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24 hectic hours in Hong Kong

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Joseph M

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24 hectic hours in Hong Kong

by Joseph M » Wed Jun 03, 2009 11:09 pm

So I arrived home last week from my jaunt across the Pacific, and I brought back some crazy wood carvings, t-shirts with laughably bad English sayings on the front, some fresh Sumatran coffee for $6/kilo, and a million insane stories. I might consider posting another thread about the experience in Indonesia (the bulk of my trip) when I have more time, but I figured the day in Hong Kong would probably be more interesting to this forum, since I cram-packed the little time I was there with foodie experiences.

I arrived at the international airport at about 2:00 p.m. That place is so ridiculously clean and efficient that I was at my hotel in scarcely more than an hour. That includes a 25 minute mass transit rail ride (by far the most impressive I've ever been on). I rushed around and managed to find myself at the Jade Market across the harbor about 15 minutes before closing time. Bought a couple necklaces (one for Mother, and one for my girlfriend... I bet you can guess which one was more expensive ;-) ).

Close by was the Temple Street night market, which has a wealth of interesting food vendors in the area. I looked around to find the one with as little English writing as possible. At that point, I was exhausted, so I ordered a nice large beer (any beer would've tasted heavenly at this point) and fried spicy cuttlefish. It was without a doubt the most tender calimari-esque dish I've ever had. The breading was very light and not too greasy, and after having been in Sumatra for the past two weeks, I could barely detect the spiciness. I would have ordered more, but I had to respect my stomach space since I had reservations at 8:00 at Hutong, a restaurant that boasts one of the most spectacular views in all of Hong Kong.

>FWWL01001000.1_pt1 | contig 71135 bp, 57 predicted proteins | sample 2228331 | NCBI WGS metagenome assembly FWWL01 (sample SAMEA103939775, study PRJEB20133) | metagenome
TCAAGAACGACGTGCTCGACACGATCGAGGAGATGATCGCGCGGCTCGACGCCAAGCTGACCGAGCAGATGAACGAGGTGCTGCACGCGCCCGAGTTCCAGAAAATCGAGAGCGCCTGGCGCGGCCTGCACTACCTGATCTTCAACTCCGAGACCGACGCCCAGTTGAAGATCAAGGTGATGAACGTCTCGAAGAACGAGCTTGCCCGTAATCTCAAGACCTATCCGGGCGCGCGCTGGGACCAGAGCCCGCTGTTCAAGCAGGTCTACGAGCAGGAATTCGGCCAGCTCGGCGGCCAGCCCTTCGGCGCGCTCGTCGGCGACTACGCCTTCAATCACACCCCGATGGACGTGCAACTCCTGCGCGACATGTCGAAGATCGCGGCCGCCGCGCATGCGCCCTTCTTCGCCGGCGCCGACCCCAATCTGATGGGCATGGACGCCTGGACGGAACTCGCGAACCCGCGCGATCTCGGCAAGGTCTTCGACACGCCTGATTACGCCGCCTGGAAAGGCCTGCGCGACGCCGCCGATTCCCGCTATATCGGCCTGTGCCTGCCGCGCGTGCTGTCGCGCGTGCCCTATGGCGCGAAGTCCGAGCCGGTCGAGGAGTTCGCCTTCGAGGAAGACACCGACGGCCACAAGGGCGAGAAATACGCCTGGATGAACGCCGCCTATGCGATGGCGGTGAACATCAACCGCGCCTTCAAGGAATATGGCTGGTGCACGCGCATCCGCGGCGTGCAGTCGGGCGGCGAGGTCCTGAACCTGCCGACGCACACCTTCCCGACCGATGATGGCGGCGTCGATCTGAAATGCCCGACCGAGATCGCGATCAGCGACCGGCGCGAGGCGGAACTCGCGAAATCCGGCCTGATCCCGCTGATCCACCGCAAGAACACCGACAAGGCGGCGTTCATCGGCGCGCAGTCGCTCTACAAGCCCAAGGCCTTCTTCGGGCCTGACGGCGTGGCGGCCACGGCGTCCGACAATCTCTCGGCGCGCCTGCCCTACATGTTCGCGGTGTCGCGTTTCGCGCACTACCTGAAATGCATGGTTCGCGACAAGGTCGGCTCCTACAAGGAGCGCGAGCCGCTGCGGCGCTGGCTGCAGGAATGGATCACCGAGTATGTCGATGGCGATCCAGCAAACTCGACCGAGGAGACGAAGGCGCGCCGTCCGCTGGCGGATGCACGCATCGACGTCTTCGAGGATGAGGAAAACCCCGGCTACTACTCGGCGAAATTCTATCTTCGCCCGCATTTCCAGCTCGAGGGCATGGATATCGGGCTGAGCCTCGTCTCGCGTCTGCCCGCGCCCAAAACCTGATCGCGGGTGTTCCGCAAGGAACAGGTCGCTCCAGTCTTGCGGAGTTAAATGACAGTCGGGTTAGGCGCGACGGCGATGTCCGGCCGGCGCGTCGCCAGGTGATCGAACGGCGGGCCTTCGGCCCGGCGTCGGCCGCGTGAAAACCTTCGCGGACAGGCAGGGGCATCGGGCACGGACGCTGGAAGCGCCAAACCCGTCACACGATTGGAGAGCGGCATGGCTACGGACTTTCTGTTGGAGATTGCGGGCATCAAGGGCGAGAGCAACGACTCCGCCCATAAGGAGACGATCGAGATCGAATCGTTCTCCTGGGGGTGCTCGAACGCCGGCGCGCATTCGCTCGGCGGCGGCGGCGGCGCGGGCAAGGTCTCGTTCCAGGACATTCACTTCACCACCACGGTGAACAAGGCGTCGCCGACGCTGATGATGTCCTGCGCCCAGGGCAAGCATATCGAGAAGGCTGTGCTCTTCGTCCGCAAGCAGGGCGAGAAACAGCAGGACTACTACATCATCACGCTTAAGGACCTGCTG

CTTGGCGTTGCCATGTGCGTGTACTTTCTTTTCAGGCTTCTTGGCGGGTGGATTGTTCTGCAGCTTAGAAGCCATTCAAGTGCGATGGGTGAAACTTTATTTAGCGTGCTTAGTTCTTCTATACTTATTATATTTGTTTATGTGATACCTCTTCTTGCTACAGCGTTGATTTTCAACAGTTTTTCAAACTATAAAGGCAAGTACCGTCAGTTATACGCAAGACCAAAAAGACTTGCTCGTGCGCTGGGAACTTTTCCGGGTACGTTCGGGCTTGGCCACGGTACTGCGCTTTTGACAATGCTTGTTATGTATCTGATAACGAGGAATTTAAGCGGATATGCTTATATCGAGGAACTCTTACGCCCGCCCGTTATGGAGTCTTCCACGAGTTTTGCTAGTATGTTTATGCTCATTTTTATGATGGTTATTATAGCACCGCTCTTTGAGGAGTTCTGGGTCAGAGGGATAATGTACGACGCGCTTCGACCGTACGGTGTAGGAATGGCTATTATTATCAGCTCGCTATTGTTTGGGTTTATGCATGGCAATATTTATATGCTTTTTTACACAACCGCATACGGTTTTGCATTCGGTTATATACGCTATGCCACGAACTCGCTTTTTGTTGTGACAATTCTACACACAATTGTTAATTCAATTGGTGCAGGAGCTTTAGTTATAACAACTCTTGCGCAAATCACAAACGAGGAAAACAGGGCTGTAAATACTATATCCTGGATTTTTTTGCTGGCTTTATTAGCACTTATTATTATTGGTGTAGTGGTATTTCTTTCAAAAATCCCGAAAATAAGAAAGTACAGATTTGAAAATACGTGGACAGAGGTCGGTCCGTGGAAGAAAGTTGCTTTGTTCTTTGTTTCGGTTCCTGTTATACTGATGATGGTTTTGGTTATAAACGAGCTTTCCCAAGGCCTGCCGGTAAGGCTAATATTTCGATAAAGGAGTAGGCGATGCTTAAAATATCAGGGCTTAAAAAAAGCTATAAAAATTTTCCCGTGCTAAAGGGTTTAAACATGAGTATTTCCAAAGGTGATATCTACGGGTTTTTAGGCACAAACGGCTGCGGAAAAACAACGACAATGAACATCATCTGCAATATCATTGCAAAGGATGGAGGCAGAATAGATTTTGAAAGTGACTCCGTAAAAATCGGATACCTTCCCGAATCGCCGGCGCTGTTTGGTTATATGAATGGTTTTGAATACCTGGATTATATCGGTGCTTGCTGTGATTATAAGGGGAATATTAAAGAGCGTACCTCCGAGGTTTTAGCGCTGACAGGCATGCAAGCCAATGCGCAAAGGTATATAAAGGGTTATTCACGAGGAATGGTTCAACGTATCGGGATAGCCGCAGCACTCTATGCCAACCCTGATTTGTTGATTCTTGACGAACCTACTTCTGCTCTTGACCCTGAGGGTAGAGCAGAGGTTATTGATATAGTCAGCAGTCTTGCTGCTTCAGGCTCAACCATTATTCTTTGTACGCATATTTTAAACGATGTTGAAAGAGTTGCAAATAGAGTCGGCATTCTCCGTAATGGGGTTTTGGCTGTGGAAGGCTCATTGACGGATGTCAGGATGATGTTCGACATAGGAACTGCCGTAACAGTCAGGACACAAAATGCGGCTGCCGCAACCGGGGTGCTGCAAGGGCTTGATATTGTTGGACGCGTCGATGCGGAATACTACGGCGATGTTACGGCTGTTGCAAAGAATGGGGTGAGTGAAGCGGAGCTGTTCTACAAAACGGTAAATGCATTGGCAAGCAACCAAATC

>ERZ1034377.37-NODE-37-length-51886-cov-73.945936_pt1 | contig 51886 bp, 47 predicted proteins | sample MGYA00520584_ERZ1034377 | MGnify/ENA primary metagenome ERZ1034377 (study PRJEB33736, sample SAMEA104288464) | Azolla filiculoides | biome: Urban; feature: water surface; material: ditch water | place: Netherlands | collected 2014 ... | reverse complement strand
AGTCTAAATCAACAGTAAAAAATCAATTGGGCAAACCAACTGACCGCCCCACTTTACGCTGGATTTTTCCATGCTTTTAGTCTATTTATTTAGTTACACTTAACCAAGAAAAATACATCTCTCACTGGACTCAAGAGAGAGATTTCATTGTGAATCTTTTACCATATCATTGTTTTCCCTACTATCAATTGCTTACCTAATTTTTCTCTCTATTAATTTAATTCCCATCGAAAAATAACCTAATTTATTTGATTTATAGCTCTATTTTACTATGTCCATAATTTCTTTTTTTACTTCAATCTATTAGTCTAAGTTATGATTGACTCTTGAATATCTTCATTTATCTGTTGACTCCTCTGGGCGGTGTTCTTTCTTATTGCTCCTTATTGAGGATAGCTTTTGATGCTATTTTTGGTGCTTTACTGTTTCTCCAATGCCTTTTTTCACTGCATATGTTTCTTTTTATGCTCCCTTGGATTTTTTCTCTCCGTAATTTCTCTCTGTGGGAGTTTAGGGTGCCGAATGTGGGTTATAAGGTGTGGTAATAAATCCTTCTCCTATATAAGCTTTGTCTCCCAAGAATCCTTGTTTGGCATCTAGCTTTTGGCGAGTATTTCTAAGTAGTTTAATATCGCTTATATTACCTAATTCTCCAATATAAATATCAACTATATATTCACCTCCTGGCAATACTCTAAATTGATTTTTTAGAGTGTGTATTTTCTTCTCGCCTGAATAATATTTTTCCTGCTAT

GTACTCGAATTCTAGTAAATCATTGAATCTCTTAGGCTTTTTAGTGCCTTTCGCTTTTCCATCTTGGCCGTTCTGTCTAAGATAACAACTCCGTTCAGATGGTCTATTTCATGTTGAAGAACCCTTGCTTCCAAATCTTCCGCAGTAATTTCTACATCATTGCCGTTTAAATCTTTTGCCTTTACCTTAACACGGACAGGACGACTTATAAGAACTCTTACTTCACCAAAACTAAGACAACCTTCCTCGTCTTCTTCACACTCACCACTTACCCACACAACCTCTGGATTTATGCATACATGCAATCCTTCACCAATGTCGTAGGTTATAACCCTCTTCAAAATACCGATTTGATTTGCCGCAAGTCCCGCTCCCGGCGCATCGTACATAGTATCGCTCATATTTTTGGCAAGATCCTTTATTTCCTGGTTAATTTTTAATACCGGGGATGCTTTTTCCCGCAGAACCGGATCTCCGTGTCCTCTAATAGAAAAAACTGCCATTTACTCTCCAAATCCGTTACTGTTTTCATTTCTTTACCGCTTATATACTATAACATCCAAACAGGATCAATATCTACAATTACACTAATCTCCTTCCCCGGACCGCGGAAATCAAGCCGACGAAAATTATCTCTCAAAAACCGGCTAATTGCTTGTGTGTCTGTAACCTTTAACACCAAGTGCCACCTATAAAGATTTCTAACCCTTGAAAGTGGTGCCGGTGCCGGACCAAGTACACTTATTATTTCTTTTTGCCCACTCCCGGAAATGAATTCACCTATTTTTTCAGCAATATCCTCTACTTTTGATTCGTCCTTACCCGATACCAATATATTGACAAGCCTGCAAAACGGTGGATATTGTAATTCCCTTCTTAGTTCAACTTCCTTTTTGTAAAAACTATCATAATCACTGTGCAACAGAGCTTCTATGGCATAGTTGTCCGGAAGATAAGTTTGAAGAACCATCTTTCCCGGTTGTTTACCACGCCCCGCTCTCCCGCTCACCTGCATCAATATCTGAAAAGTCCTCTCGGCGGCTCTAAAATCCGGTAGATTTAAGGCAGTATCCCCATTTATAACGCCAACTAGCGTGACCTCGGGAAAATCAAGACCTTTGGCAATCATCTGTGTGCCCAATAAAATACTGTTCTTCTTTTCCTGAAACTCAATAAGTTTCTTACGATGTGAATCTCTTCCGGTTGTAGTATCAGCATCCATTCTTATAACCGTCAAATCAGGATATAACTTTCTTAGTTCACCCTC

After the snack, I resumed wandering around the market, and bought a few ounces of the most fragrant jasmine green tea I've ever encountered, as well as other various sundries. At about 7:00, I headed toward the Peking One building for dinner.

I arrived about 15 minutes early, so I decided to sit at the bar until 8. The skyscraper has two bars on its top two levels, and Hutong is the next one down. I was adventurously perched at the very top, and I would've ordered an equally adventurous cocktail had the price not been outrageous, so I stuck with a Gin and Tonic that dialed in at about 11 US dollars. Sheesh. At least it was good and I got some free peanuts as well.

When I finished up and ventured two floors down, I was greeted with a wacky reception area, decked out with hundreds of empty birdcages and a tree straight from a Dr. Seuss book. My eyes were fixated on the back of the room, though: a solid glass wall revealing the postcard central Hong Kong skyline I'd been waiting for. Thank goodness I'd used Skype to make a reservation for a window seat over a month before.

The waiters took me to my table, which could have seated 4, so I definitely had plenty of room. Every table in the entire establishment was a 4-top or more; it seems like they might have been able to fit a few more people in if they varied the table sizes a bit more. And it definitely would have been to their benefit, because even on a Sunday night, every table was filled the entire time I was there.

I was immediately served a small dish of Chinese sour cabbage and sour beans. It was very similar to an edamame sort of appetizer. It was doused with sesame oil, and there were some leafy greens in there that I could have sworn were seaweed, but the waiter told me they were greens from the cabbage. For m appetizer, I ordered chili spiced bamboo clams in a Chinese rose wine. The dish came with over 15 small clams, so it was a very decent-sized starter. I was glad that I'd saved some of my sour cabbage, because it was a wonderful soothing counterpoint to the impressively spicy dish. Even after having spent a few weeks in Indonesia, those clams took me quite a while to finish. No worries, though. The view kept me occupied.